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Peden v. State Farm Mutual Automobile Insurance Co.

United States District Court, D. Colorado

January 16, 2019

WENDY L. PEDEN, Plaintiff,
v.
STATE FARM MUTUAL AUTOMOBILE INSURANCE COMPANY, Defendant.

          ORDER

          LEWIS T. BABCOCK, JUDGE

         This matter is before me on Plaintiff's Motion for a New Trial, filed by Wendy L. Peden pursuant to Federal Rule of Civil Procedure 59(a)(1)(A). [Doc #195] Defendant, State Farm Mutual Automobile Insurance Company (“State Farm”) has filed its Response [Doc #197] and Plaintiff filed her reply. [Doc # 200] Oral arguments would not materially assist me in my determination. After consideration of the parties' briefs, for the reason stated, I DENY Plaintiff's motion seeking a new trial.

         I. BACKGROUND

         Plaintiff and three other passengers were injured when the 1962 Volkswagen van they were riding in was involved in a single car accident. Plaintiff's claims against the at-fault driver for bodily liability coverage were settled by State Farm. Because Plaintiff believed that the amount of her compensatory damages exceeded the liability settlement, she submitted a claim to State Farm pursuant to the available under-insured motorists (“UIM”) coverage of $350, 000, by sending State Farm a demand letter dated December 30, 2013. State Farm evaluated her UIM claim, and sent a response on February 27, 2014, indicating that it concluded that Plaintiff was fully compensated for the injuries and damages she sustained via the liability benefits previously paid. Following State Farm's decision that she was not entitled to UIM benefits in February of 2014, Plaintiff filed this lawsuit asserting claims for: 1) Breach of the Insurance Contract; 2) Common Law Breach of Good Faith and Fair Dealing; and 3) Violation of Colorado Revised Statutes §10-3-1115 and §10-3-1116 (Unreasonable Delay or Denial of Benefits).

         After Plaintiff filed this lawsuit, State Farm re-evaluated Plaintiff's UIM claim and made an offer of settlement in the amount of $179, 660.01 on February 27, 2015. Then, on May 15, 2015, State Farm paid Plaintiff the remaining $170, 339.99. As such, State Farm paid Plaintiff $350, 000, which constituted the full amount of the UIM benefits available.

         On September 9, 2015, I granted State Farm's Motion for Summary Judgment. [Doc #72] Plaintiff appealed and, on November 15, 2016, the Tenth Circuit reversed and remanded. Peden v. State Farm Mut. Auto. Ins. Co., 841 F.3d 887 (2016). The Tenth Circuit ruled that genuine issues of material facts existed as to whether State Farm adequately investigated whether Plaintiff knew that the at-fault driver was drunk and planning to drive (assumed the risk), and whether State Farm reasonably investigated the damages Plaintiff could obtain against the at- fault driver (adequately investigated his liability to her). Id. at 891-92. The Tenth Circuit also indicated that a genuine issue of material fact existed as to “the reasonableness of State Farm's initial refusal to pay anything for future non-economic damages or future wage loss.” Id. at 894.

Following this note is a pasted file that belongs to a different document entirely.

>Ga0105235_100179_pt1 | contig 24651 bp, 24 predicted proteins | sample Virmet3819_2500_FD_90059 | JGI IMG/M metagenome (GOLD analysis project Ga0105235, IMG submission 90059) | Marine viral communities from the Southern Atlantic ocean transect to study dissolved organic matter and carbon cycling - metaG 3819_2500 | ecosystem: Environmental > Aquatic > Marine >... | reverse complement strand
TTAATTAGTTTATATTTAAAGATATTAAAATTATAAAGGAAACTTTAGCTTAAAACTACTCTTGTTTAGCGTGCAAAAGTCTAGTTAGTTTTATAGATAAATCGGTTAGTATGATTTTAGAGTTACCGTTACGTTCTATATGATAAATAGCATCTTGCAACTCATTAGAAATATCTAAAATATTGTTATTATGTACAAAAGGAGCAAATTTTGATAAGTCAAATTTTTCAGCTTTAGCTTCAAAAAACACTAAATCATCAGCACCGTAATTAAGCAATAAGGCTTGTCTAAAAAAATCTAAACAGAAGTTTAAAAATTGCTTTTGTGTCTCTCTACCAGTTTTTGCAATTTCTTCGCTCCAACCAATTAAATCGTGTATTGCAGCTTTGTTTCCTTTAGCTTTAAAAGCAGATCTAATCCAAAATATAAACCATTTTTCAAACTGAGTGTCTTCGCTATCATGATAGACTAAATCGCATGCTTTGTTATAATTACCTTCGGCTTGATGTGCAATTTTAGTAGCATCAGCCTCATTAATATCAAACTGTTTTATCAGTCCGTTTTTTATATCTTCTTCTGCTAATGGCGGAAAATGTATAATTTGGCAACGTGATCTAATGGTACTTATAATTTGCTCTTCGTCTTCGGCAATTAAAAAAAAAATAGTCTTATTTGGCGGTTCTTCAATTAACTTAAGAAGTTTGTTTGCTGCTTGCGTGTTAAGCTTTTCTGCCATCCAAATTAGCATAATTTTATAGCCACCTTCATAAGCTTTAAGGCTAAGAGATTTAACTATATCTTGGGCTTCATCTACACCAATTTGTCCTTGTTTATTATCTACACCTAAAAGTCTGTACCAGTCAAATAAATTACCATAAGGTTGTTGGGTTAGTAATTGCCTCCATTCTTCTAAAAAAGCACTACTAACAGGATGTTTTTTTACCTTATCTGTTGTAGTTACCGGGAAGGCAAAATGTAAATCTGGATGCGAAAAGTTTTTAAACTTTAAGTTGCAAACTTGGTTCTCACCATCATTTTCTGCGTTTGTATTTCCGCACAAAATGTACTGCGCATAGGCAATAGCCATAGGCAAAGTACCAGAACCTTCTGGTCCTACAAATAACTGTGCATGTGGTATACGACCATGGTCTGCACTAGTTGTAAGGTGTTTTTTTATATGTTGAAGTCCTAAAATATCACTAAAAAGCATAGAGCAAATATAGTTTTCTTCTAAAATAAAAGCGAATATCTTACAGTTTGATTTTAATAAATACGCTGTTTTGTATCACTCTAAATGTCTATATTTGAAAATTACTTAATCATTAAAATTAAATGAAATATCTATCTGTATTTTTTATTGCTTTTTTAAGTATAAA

Following remand, I dismissed Plaintiff's Breach of Contract claim on April 20, 2017. [Doc #96] And, on November 6, 2017, I dismissed Plaintiff's Bad Faith Breach of Contract Claim upon her Stipulation for Dismissal. [Doc #120] As a result, Plaintiff's remaining claim for Unreasonable Delay or Denial of Benefits, in violation of §10-3-1115 and §10-3-1116, was tried to a jury starting on October 22, 2018.

         At trial Plaintiff argued that State Farm unreasonably denied or delayed paying her the UIM benefits that were available and owed to her. The jury was instructed that for Ms. Peden to recover, it must find one or both of the following was proved by a preponderance of the evidence:

1. State Farm denied payment of UIM benefits to Ms. Peden and that denial of payment was without a reasonable basis; or
2. State Farm delayed payment of UIM benefits to Ms. Peden and that delay of payment was without a reasonable basis.

         As a result, the Special Verdict Form provided to the jury asked them to determine: 1) whether State Farm denied payment to Plaintiff of any part of her covered UIM benefits (and, if so, was that denial of payment without a reasonable basis) and 2) whether State Farm delayed payment to Plaintiff of any part of her covered UIM benefits (and, if so, was that delay of payment without a reasonable basis). [Doc #185] After deliberation, the jury found that State Farm did not deny or delay payment to Plaintiff of any part of her UIM benefits and, as such, the jury did not reach the question of whether the denial or delay of payment was with or without a reasonable basis. [Doc #191] I subsequently entered final judgment in favor of State Farm on October 29, 2018. [Doc #192]

         Plaintiff has now filed this Motion for New Trial in which she claims that the jury's factual determination that State Farm neither denied nor delayed paying Plaintiff any part of her UIM benefits was irreconcilable with the weight of the evidence presented at trial. Plaintiff argues that while the reasonableness of State Farm's payments was a determination that was subject to dispute, the threshold questions of whether State Farm either denied or delayed paying Plaintiff was “decidedly against the weight of the evidence.” As a result, Plaintiff argues that she is entitled to a new trial pursuant to Federal Rule of Civil Procedure 59(a)(1)(A). [Doc #195]

         State Farm, in response, argues that the evidence presented at trial, although often disputed, was sufficient to allow the jury to conclude that State Farm's claims handling did not constitute either a delay or denial of payment to Plaintiff of her covered UIM benefits.

         II. ...


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